Doctor of Philosophy in Engineering Science and Systems
The Engineering Science and Systems doctoral program leading to the Ph.D. degree is housed in the Donaghey College of Science, Technology, Engineering, and Mathematics. Faculty, curriculum, and resources for this program are contributed by six departments: Systems Engineering, Computer Science, Information Science, Engineering Technology, Earth Science, and Construction Management and Civil and Construction Engineering. The program is designed to provide a collaborative, interdisciplinary framework of graduate studies and research in engineering with exposure to the systems approach that is increasingly the hallmark of current research and development in the global engineering community. Students enrolled in the Engineering Science and Systems Ph.D. program can select one of the four following tracks:
The Systems Engineering track focuses on design and analysis of systems and their architecture, integration of systems, decision and risk analysis, simulation, and optimization of systems that are part of the technical infrastructure that supports an organization’s application and information needs.
- Electrical and Computer Engineering
The Electrical and Computer Engineering track focuses on embedded systems, robotics, measurement techniques, design of analog and digital electronics and circuits, power systems, digital systems, coding, software systems and operating systems.
- Telecommunications and Networking Engineering
The Telecommunications and Networking Engineering track focuses on communications and mobile networking and protocols, advanced digital communications, digital signal processing, and antennas and wireless systems.
- Mechanical and Materials Engineering
The Mechanical and Materials Engineering track focuses on advanced solid and fluid mechanics, MEMS and microsystems, vibration analysis, applied numerical and finite element methods, and smart materials.
In addition to the UA Little Rock Graduate School admission requirements, the applicants for the Ph.D. program in Engineering Science and Systems must also meet the following criteria:
- Education: Applicants must have at least one degree (bachelor’s or master’s) in engineering. Applicants with only a bachelor’s degree must have an overall undergraduate GPA of 3.0 or 3.3 on the last 60 credit hours. Alternatively, applicants with a master’s degree in engineering should have a master’s GPA of 3.3 or better.
- Standardized test scores: Applicants are required to take the GRE test. Applicants must have the following minimum scores on the following tests:
- GRE test: The combined score of the verbal and quantitative reasoning sections should be 301 or above (340 scale) with a minimum score of 155 on the quantitative reasoning section. Applicants should also have a score of 3.0 in the analytical writing section. GRE can be waived for applicants who graduate from UA Little Rock with a bachelor’s or master’s degree with a 3.5 GPA or higher.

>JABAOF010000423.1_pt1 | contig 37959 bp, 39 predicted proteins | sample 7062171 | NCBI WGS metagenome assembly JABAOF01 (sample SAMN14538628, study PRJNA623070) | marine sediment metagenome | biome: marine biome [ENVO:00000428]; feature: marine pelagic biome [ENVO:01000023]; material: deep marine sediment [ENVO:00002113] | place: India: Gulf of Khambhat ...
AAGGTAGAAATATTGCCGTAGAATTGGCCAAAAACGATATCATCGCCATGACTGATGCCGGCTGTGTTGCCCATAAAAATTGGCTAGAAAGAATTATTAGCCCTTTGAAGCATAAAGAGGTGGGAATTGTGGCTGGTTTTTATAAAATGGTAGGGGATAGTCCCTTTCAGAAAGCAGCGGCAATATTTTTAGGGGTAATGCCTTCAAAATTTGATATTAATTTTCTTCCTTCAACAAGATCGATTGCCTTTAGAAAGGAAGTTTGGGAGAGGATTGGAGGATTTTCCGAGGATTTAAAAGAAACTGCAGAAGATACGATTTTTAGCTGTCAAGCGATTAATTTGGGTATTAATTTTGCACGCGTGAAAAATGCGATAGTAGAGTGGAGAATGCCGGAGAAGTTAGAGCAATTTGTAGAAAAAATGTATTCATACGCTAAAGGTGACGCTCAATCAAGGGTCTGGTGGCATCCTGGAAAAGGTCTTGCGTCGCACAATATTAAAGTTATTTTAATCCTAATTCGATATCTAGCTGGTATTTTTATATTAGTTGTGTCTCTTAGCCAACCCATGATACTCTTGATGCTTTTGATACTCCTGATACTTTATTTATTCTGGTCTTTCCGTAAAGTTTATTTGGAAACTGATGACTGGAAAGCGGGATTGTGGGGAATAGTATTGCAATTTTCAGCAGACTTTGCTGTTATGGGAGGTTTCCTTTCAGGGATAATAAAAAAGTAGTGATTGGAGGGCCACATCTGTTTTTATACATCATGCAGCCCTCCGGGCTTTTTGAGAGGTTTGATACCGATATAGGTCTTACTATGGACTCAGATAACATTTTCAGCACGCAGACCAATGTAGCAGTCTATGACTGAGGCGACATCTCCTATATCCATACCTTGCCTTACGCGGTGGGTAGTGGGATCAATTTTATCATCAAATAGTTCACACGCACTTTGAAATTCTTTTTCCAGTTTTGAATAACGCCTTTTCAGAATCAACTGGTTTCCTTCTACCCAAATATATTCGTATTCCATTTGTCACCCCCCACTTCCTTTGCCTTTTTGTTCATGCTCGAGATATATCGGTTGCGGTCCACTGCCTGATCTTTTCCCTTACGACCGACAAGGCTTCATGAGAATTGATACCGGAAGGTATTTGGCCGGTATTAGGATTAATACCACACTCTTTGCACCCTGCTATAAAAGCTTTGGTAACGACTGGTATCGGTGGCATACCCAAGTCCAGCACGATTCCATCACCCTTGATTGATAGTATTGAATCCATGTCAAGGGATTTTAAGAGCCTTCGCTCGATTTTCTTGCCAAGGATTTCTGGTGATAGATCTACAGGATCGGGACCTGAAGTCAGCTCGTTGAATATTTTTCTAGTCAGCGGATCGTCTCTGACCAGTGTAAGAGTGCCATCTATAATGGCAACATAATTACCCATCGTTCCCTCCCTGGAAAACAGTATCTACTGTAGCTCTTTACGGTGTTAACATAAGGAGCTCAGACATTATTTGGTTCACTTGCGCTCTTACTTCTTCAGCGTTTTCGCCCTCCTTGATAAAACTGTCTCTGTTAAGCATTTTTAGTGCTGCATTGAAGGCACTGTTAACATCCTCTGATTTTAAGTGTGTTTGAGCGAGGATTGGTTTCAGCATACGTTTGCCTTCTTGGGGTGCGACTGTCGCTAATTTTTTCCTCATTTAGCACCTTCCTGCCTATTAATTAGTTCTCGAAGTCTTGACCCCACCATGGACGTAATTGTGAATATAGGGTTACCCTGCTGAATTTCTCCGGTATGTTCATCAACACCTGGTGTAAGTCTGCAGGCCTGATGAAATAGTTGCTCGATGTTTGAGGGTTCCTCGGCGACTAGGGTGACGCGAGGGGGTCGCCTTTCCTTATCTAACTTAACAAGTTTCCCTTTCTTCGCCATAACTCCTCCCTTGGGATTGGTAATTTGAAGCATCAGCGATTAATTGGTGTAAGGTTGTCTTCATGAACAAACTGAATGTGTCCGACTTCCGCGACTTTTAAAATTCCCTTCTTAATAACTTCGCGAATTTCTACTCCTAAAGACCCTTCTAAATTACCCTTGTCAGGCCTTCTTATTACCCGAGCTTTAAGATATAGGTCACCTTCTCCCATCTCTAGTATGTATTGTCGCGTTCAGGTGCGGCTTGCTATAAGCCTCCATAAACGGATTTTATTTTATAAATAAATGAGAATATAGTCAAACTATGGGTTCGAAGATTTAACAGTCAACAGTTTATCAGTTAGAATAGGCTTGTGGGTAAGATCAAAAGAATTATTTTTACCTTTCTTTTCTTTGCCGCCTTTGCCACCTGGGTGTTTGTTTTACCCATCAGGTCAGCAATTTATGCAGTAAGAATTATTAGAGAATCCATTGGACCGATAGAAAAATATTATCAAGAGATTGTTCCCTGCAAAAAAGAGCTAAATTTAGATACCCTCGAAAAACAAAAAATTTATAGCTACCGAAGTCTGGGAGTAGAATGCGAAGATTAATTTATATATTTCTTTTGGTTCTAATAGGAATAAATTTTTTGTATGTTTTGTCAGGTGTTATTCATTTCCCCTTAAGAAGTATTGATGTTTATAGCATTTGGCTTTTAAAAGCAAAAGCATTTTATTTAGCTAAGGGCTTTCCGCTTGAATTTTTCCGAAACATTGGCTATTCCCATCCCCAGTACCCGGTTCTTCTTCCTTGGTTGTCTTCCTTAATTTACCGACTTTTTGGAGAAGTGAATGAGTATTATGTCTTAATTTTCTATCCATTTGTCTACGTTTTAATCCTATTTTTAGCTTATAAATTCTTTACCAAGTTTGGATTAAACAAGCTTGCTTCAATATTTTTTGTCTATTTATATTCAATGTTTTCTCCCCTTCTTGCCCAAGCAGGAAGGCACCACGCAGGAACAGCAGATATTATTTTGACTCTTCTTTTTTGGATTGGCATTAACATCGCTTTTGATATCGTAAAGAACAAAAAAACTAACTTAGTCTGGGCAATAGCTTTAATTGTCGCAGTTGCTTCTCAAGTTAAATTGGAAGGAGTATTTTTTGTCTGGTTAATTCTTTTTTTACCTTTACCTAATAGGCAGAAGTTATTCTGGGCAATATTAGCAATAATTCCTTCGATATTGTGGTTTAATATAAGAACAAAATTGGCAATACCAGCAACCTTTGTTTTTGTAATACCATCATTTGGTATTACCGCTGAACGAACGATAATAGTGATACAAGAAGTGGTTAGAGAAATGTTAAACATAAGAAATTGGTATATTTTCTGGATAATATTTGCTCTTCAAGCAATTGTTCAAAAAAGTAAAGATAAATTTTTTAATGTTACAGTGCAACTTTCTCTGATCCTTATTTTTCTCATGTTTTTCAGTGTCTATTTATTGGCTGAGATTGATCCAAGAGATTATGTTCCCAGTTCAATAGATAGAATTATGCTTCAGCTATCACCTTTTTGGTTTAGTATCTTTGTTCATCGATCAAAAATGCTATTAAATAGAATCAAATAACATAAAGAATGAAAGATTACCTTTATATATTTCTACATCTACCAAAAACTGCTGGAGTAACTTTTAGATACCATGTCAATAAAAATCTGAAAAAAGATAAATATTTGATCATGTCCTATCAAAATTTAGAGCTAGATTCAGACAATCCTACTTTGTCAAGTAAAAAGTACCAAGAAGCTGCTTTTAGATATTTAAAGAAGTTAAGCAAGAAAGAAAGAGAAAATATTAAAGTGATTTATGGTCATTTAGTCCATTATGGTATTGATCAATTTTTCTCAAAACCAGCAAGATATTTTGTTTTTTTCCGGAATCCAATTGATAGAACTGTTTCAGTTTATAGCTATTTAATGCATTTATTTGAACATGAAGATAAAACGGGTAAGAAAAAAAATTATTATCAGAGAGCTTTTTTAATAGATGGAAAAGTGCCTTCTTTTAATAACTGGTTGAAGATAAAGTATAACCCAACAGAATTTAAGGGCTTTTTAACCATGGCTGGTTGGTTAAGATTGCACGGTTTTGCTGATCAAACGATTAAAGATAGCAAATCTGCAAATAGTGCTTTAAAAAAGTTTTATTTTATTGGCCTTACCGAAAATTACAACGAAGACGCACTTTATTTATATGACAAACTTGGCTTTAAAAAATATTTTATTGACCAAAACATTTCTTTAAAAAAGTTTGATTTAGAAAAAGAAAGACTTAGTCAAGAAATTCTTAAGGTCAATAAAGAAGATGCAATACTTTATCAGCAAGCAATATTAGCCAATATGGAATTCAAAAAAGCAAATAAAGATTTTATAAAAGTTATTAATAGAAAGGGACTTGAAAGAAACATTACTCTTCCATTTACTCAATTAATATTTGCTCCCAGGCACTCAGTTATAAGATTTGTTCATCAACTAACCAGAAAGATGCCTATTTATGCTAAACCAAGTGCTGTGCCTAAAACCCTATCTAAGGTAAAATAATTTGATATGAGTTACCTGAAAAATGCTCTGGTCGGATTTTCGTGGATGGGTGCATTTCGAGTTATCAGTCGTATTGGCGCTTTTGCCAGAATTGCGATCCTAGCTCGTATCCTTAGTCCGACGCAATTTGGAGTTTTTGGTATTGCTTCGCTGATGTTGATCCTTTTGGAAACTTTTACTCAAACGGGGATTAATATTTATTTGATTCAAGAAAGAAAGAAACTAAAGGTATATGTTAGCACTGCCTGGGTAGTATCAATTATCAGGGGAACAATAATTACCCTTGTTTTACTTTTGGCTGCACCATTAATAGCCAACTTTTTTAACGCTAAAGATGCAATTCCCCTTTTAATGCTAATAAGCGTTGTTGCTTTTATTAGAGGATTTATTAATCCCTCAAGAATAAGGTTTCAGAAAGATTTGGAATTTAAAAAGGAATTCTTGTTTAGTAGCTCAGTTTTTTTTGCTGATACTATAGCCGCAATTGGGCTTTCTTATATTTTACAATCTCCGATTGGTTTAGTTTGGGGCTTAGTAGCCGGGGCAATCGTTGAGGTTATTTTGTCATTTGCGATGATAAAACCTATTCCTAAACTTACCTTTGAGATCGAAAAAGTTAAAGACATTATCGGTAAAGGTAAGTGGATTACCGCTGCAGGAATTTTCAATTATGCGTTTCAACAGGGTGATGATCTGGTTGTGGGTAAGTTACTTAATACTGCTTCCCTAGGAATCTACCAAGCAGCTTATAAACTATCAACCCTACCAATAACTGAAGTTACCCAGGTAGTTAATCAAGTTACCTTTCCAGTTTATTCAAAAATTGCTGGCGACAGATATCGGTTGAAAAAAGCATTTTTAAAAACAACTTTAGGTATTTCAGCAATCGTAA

- English language requirement: International students must satisfy the Graduate School TOEFL or IELTS tests requirements.
- Statement of purpose: Applicants are required to submit a personal statement that should include their background and qualifications for doctoral studies, and emphasize their educational and research interests they intend to pursue at UA Little Rock.
- Letters of recommendation: Applicants should make arrangements to for have three letters of recommendation submitted to UA Little Rock, on their behalf, by individuals familiar with their academic background and educational interests.
The student may choose a track at the time of admission according to the student’s academic background. Tha availability of advisors will also be evaluated for each application.
The deadline for applications for summer and fall admission is April 15, and for spring admissions is November 15.
Applicants who do not meet all the admission requirements may be recommended for conditional admission by the Engineering Science and Systems Governance Committee. The conditionally admitted students must fulfill the requirements specified by the UA Little Rock Graduate School and the Engineering Science and Systems Governance Committee. The requirements will be explained in an admission letter.
A limited number of graduate assistantships that support teaching and research opportunities are available to qualified full-time students with regular admissions. Tuition is paid for nine credits per semester, and a stipend is provided for living expenses. Students must pay registration fees, buy textbooks, and purchase any necessary support materials. For more information about graduate assistantships, the online application process, and other financial assistance opportunities, visit the Engineering Science and Systems doctoral program website. A student supported by a graduate assistantship must be a registered full time student taking at least nine credit hours during the fall and spring semesters.
Transfer of Credit